Parent Circle Conference - from Deepali in Mumbai

Deepali Kosta Kabi shared her daughter’s reflections on dolls and teddy bears in her childhood.

From Shatakshi Kabi:

As a kid, I always connected people’s behaviors to their features and outfits. As I was discovering emotions and feelings like innocence, jealousy, loneliness, etc. within me and around me, I connected them to certain characters I made up in my head. And this is what I used to give life to my dolls. For instance, innocence to me looked like big black eyes, droopy ears and a tiny nose. And any doll of mine which had these features would always remind me of that certain emotion, Teddy was one in particular. While I played role-playing games with Teddy like every other kid, he would always fill the role of the character who represented that particular emotion. It was something I expected out of him. I expected him to always make choices out of innocence and also always make mistakes because of innocence itself. In some of my dolls, I saw parts of myself that I didn’t like. One doll in particular, I forget her name, was fat, with frizzy orange hair and tiny round black eyes and she wore an ugly blue frock. I saw loneliness, shyness, unattractiveness in her. Although I never was fat nor did I look anything like her, but still, weirdly, I saw all my insecurities in her. And I treated her the worst. She was always the one who was yelled at, neglected, and insulted in all my role-playing games. Somehow, that gave me a certain satisfaction. A satisfaction that I wasn’t the one who was experiencing all this. Some dolls represented characters or people that I dreamed of being like. One doll in particular was this joker named Takkaiya. He wasn’t one of those creepy Chucky-like jokers trust me. He was funny, carefree and always happy! He reminded me of being that person. And I loved him the most. I carried him everywhere with me, even always slept with him by my side. His red nose and loose clothes and massive hands gave me joy every time I looked at him.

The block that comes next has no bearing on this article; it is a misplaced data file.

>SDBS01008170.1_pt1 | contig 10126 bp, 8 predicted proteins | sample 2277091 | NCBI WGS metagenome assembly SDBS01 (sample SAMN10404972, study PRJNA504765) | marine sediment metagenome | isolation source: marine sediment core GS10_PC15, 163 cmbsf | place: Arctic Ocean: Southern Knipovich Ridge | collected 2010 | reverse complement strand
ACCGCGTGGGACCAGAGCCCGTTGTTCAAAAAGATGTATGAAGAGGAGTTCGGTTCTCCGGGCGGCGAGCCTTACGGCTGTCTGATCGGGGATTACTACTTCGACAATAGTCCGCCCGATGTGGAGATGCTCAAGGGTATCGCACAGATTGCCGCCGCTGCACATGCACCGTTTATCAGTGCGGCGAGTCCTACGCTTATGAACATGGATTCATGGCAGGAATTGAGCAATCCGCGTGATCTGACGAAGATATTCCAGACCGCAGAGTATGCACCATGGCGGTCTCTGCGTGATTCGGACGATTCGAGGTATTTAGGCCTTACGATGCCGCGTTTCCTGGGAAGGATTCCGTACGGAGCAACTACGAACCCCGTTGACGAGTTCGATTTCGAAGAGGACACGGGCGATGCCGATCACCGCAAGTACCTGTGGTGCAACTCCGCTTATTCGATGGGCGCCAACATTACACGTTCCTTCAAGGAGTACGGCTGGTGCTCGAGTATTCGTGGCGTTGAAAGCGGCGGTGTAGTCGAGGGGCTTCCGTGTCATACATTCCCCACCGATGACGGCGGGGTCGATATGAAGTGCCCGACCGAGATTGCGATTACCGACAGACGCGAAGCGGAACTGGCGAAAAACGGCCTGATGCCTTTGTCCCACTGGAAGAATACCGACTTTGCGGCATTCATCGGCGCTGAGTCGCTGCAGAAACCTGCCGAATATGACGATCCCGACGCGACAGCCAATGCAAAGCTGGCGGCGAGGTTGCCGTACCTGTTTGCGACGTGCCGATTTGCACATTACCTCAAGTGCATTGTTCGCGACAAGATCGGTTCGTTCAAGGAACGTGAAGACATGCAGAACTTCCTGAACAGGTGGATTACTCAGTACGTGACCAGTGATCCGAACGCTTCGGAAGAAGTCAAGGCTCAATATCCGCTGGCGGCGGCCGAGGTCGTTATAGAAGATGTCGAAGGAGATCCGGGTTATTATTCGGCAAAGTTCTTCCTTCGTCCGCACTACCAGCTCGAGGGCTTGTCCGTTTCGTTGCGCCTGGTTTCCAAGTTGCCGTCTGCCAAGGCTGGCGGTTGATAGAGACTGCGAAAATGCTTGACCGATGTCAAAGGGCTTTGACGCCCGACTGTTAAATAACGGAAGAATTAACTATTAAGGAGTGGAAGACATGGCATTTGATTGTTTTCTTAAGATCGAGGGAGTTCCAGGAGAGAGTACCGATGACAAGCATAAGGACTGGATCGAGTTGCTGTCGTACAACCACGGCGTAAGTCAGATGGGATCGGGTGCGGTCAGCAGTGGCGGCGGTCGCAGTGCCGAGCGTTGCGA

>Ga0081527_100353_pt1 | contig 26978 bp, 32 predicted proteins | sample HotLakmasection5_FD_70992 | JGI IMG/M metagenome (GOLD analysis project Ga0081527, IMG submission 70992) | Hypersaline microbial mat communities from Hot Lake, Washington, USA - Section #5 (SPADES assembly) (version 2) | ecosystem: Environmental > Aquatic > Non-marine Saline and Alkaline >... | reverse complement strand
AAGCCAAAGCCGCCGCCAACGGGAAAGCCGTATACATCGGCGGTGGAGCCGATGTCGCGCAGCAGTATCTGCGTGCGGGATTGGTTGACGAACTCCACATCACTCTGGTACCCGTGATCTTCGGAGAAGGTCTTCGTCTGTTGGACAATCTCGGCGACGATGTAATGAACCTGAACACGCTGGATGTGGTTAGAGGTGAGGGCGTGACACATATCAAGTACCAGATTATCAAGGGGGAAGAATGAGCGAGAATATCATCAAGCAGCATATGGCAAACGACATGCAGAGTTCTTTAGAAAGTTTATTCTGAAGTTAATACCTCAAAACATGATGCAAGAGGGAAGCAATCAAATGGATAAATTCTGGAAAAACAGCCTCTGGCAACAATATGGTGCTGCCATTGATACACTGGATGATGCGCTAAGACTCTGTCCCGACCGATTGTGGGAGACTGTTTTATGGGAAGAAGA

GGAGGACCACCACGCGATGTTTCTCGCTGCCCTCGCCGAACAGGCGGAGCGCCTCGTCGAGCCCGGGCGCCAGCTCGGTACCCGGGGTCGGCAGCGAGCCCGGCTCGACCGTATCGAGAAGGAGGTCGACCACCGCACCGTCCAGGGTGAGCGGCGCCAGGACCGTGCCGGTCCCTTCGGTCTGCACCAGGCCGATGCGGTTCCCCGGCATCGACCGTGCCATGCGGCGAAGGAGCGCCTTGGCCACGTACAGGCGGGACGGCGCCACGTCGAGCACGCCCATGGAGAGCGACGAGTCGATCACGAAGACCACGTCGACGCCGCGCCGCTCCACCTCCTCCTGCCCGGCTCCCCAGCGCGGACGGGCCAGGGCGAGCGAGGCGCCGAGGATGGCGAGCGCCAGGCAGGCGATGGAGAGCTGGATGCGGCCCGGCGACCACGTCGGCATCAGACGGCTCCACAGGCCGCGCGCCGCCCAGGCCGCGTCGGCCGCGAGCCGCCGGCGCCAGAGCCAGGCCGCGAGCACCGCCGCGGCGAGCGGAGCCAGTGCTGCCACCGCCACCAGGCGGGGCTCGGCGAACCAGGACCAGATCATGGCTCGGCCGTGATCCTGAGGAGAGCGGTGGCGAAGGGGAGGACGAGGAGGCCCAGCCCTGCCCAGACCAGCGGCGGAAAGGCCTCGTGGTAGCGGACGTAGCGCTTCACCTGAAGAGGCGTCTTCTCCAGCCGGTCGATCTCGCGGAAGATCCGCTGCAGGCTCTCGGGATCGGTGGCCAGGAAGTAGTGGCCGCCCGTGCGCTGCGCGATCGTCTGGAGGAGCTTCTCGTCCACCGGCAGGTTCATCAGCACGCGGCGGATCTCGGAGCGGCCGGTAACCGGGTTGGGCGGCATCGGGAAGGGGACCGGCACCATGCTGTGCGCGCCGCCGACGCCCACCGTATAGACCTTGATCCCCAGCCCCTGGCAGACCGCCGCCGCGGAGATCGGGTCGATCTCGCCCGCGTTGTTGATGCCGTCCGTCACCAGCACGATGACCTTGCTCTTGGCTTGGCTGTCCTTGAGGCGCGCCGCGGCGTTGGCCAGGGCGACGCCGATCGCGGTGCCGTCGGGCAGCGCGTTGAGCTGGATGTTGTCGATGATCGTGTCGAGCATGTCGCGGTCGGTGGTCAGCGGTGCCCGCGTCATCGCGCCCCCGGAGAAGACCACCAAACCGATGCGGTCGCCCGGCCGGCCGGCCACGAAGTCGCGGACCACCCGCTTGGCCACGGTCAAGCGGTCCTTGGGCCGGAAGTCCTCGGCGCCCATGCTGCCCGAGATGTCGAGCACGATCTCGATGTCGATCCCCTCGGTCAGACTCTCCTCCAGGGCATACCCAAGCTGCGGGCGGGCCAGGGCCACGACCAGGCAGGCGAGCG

43 views0 comments

Recent Posts

See All

Can Knitting Cure Covid?

NO. Can it help? Yes. Knitting, or most any other handwork activity which requires rhythmical repetitive movements will promote the production of serotonin, which regulates mood, cognition, reward, le

  • Instagram
  • Facebook

© 2020 by The Wonder & Wisdom Of Handwork.

Proudly created with wix.com